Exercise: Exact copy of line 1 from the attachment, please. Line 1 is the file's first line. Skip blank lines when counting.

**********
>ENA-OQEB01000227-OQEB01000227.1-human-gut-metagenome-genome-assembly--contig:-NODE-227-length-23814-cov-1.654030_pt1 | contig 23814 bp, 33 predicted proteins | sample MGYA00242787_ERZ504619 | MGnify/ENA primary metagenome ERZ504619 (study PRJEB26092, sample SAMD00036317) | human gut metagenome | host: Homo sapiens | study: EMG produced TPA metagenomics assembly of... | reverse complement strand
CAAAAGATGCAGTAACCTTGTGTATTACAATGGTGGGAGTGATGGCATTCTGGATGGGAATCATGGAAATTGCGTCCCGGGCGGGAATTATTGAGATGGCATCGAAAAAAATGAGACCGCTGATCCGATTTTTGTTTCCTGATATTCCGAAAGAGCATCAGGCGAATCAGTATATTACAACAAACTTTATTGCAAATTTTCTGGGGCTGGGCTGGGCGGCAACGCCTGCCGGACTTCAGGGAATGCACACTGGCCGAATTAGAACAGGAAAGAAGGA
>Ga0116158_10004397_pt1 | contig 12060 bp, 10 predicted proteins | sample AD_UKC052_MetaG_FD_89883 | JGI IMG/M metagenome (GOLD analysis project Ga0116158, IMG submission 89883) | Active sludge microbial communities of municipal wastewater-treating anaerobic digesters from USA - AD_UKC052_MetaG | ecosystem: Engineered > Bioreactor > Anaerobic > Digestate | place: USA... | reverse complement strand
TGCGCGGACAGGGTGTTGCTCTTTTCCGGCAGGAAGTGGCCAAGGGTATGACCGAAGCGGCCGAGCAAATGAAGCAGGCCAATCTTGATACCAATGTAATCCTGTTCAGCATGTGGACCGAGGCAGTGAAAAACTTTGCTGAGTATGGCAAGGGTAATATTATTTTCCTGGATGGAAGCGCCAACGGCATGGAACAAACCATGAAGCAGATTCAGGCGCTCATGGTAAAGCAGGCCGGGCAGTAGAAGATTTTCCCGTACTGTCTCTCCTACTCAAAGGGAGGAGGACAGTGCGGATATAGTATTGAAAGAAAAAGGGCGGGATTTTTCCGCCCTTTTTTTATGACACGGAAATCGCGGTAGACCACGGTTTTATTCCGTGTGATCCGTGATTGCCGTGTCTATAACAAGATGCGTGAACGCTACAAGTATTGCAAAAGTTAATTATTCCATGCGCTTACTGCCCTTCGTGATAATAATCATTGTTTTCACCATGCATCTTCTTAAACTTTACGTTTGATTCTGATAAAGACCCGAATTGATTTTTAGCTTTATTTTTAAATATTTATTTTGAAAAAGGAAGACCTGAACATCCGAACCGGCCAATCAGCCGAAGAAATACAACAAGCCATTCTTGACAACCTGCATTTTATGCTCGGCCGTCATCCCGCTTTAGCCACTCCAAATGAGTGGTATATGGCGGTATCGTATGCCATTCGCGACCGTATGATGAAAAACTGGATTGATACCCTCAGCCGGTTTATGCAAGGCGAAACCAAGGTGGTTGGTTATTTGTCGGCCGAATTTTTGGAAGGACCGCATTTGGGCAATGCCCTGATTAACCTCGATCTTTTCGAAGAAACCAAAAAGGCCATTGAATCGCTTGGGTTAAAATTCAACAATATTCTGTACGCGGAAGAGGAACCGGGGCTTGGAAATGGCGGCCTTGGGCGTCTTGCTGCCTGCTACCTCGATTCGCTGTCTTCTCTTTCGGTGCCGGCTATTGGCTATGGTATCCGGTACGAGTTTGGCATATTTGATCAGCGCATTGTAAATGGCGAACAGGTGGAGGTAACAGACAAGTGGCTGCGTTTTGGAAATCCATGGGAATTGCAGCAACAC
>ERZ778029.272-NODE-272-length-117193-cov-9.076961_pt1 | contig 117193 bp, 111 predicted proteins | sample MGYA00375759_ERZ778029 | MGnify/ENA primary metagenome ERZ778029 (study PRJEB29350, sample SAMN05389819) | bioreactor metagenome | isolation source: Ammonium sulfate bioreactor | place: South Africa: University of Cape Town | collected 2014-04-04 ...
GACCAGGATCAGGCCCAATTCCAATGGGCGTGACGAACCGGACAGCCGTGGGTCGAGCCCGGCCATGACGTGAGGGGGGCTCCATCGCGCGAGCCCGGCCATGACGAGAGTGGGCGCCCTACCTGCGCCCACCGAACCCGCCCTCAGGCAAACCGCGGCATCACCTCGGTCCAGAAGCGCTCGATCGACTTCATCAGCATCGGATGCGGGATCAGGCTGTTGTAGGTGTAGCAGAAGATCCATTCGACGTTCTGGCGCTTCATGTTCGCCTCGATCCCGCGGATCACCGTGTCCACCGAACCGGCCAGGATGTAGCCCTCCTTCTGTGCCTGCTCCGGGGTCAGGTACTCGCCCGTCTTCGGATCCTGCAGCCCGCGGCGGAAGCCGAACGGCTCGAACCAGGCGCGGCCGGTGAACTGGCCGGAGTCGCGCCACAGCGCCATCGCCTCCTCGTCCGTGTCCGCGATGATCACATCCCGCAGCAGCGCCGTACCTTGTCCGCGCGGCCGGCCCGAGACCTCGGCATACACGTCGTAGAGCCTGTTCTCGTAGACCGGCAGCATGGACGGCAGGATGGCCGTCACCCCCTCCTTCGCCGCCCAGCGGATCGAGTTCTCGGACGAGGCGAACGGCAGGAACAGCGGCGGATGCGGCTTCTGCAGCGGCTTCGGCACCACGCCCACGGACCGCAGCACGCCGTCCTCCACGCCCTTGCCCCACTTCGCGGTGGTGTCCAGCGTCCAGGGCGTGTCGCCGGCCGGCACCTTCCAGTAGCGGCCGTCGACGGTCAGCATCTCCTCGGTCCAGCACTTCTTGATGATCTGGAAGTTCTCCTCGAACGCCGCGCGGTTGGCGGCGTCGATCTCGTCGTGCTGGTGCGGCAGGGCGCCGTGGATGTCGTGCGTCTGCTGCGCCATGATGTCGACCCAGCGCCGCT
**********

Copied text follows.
>ENA-OQEB01000227-OQEB01000227.1-human-gut-metagenome-genome-assembly--contig:-NODE-227-length-23814-cov-1.654030_pt1 | contig 23814 bp, 33 predicted proteins | sample MGYA00242787_ERZ504619 | MGnify/ENA primary metagenome ERZ504619 (study PRJEB26092, sample SAMD00036317) | human gut metagenome | host: Homo sapiens | study: EMG produced TPA metagenomics assembly of... | reverse complement strand